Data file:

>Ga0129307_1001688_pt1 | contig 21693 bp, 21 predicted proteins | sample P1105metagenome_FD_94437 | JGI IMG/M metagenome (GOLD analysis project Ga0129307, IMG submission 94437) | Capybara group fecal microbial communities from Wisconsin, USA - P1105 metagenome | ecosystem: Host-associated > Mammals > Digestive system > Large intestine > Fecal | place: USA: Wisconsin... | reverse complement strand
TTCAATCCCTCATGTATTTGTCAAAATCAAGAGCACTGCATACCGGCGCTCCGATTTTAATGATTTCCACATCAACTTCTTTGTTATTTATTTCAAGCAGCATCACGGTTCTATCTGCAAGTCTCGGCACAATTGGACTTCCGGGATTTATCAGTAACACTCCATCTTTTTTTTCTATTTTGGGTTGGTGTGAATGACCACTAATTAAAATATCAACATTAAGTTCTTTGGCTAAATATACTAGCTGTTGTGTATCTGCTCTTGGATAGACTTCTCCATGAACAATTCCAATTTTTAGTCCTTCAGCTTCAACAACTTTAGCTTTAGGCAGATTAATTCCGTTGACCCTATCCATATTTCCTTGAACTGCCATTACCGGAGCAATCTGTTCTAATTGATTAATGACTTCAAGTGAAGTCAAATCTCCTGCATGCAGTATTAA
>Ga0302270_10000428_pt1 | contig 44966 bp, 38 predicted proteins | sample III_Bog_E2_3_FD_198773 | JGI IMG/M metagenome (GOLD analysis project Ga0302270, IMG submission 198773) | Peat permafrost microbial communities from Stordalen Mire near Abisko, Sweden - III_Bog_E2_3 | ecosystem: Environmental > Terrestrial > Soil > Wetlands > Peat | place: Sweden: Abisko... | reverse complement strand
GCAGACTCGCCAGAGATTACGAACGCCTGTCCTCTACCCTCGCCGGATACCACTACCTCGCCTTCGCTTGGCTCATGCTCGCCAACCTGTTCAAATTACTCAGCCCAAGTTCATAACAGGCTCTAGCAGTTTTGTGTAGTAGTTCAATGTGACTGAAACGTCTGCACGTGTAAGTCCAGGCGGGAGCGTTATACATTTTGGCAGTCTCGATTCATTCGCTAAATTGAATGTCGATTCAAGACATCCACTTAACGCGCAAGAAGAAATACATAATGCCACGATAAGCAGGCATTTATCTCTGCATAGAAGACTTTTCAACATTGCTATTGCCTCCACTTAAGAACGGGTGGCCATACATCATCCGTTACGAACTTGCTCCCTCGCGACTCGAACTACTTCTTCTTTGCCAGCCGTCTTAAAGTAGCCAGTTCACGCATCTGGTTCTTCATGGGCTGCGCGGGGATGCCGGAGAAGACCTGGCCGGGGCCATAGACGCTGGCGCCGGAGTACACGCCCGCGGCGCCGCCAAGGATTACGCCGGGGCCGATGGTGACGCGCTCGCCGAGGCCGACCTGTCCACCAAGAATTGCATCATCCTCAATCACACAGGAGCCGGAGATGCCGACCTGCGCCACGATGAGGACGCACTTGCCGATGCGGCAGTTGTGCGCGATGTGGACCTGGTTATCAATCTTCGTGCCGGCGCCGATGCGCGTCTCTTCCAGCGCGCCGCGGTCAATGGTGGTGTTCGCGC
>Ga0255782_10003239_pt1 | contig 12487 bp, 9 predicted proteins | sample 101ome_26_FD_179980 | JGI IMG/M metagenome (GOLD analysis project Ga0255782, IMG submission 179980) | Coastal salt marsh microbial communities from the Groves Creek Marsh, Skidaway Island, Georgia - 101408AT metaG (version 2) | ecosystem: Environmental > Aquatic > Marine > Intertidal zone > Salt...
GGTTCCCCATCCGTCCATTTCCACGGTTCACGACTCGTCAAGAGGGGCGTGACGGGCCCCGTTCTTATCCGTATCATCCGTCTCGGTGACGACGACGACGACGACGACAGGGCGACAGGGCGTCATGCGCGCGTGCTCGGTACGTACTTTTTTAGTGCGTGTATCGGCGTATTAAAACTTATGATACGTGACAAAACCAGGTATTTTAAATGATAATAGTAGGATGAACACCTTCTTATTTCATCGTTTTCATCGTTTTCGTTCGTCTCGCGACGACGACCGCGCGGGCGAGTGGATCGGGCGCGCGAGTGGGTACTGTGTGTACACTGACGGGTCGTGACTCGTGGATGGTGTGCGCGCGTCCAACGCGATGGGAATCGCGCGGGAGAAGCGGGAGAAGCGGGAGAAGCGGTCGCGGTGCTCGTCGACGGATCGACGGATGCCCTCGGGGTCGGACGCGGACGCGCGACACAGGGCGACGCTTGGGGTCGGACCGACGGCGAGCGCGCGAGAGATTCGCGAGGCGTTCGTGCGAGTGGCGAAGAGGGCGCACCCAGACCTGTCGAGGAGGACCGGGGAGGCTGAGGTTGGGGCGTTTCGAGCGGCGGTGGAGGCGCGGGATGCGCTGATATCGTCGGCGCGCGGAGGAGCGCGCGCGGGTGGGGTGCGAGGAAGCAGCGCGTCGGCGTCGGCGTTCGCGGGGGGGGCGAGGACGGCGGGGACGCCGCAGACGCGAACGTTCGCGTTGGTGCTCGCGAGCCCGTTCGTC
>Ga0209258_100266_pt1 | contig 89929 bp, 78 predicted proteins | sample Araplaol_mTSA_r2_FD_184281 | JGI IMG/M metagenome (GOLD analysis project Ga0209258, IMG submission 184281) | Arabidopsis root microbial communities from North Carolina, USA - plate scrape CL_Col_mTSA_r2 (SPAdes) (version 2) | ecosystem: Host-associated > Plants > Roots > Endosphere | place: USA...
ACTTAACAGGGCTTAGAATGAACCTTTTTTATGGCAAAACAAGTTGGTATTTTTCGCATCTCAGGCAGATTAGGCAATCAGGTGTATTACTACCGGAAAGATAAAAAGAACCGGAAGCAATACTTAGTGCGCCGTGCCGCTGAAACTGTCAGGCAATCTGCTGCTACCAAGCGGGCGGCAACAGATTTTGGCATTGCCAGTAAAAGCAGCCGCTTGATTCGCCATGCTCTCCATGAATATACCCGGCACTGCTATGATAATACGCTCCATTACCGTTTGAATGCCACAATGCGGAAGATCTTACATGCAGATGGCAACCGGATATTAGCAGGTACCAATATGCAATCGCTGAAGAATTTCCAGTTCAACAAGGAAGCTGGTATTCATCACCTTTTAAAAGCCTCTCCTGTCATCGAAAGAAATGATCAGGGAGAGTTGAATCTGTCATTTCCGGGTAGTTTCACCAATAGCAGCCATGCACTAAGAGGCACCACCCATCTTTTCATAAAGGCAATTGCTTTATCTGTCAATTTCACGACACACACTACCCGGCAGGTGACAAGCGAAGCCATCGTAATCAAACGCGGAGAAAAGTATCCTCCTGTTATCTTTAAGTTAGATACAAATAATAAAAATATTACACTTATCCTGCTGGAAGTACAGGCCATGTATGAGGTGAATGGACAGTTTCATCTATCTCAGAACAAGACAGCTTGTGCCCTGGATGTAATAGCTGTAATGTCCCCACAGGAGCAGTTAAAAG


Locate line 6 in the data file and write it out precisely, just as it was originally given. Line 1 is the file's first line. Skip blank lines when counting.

GGTTCCCCATCCGTCCATTTCCACGGTTCACGACTCGTCAAGAGGGGCGTGACGGGCCCCGTTCTTATCCGTATCATCCGTCTCGGTGACGACGACGACGACGACGACAGGGCGACAGGGCGTCATGCGCGCGTGCTCGGTACGTACTTTTTTAGTGCGTGTATCGGCGTATTAAAACTTATGATACGTGACAAAACCAGGTATTTTAAATGATAATAGTAGGATGAACACCTTCTTATTTCATCGTTTTCATCGTTTTCGTTCGTCTCGCGACGACGACCGCGCGGGCGAGTGGATCGGGCGCGCGAGTGGGTACTGTGTGTACACTGACGGGTCGTGACTCGTGGATGGTGTGCGCGCGTCCAACGCGATGGGAATCGCGCGGGAGAAGCGGGAGAAGCGGGAGAAGCGGTCGCGGTGCTCGTCGACGGATCGACGGATGCCCTCGGGGTCGGACGCGGACGCGCGACACAGGGCGACGCTTGGGGTCGGACCGACGGCGAGCGCGCGAGAGATTCGCGAGGCGTTCGTGCGAGTGGCGAAGAGGGCGCACCCAGACCTGTCGAGGAGGACCGGGGAGGCTGAGGTTGGGGCGTTTCGAGCGGCGGTGGAGGCGCGGGATGCGCTGATATCGTCGGCGCGCGGAGGAGCGCGCGCGGGTGGGGTGCGAGGAAGCAGCGCGTCGGCGTCGGCGTTCGCGGGGGGGGCGAGGACGGCGGGGACGCCGCAGACGCGAACGTTCGCGTTGGTGCTCGCGAGCCCGTTCGTC